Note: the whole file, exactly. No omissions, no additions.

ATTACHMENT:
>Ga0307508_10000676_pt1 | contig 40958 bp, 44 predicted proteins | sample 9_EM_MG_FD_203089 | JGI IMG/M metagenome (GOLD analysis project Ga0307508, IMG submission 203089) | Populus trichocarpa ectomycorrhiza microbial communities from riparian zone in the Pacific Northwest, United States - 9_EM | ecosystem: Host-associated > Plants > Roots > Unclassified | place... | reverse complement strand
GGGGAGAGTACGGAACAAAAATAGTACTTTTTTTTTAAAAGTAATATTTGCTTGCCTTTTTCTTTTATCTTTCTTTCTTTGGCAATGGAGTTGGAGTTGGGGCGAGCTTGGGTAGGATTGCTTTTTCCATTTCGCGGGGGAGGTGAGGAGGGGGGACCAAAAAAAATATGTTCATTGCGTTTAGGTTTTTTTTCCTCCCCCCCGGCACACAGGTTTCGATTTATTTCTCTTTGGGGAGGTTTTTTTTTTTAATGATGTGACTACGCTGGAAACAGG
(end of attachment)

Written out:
>Ga0307508_10000676_pt1 | contig 40958 bp, 44 predicted proteins | sample 9_EM_MG_FD_203089 | JGI IMG/M metagenome (GOLD analysis project Ga0307508, IMG submission 203089) | Populus trichocarpa ectomycorrhiza microbial communities from riparian zone in the Pacific Northwest, United States - 9_EM | ecosystem: Host-associated > Plants > Roots > Unclassified | place... | reverse complement strand
GGGGAGAGTACGGAACAAAAATAGTACTTTTTTTTTAAAAGTAATATTTGCTTGCCTTTTTCTTTTATCTTTCTTTCTTTGGCAATGGAGTTGGAGTTGGGGCGAGCTTGGGTAGGATTGCTTTTTCCATTTCGCGGGGGAGGTGAGGAGGGGGGACCAAAAAAAATATGTTCATTGCGTTTAGGTTTTTTTTCCTCCCCCCCGGCACACAGGTTTCGATTTATTTCTCTTTGGGGAGGTTTTTTTTTTTAATGATGTGACTACGCTGGAAACAGG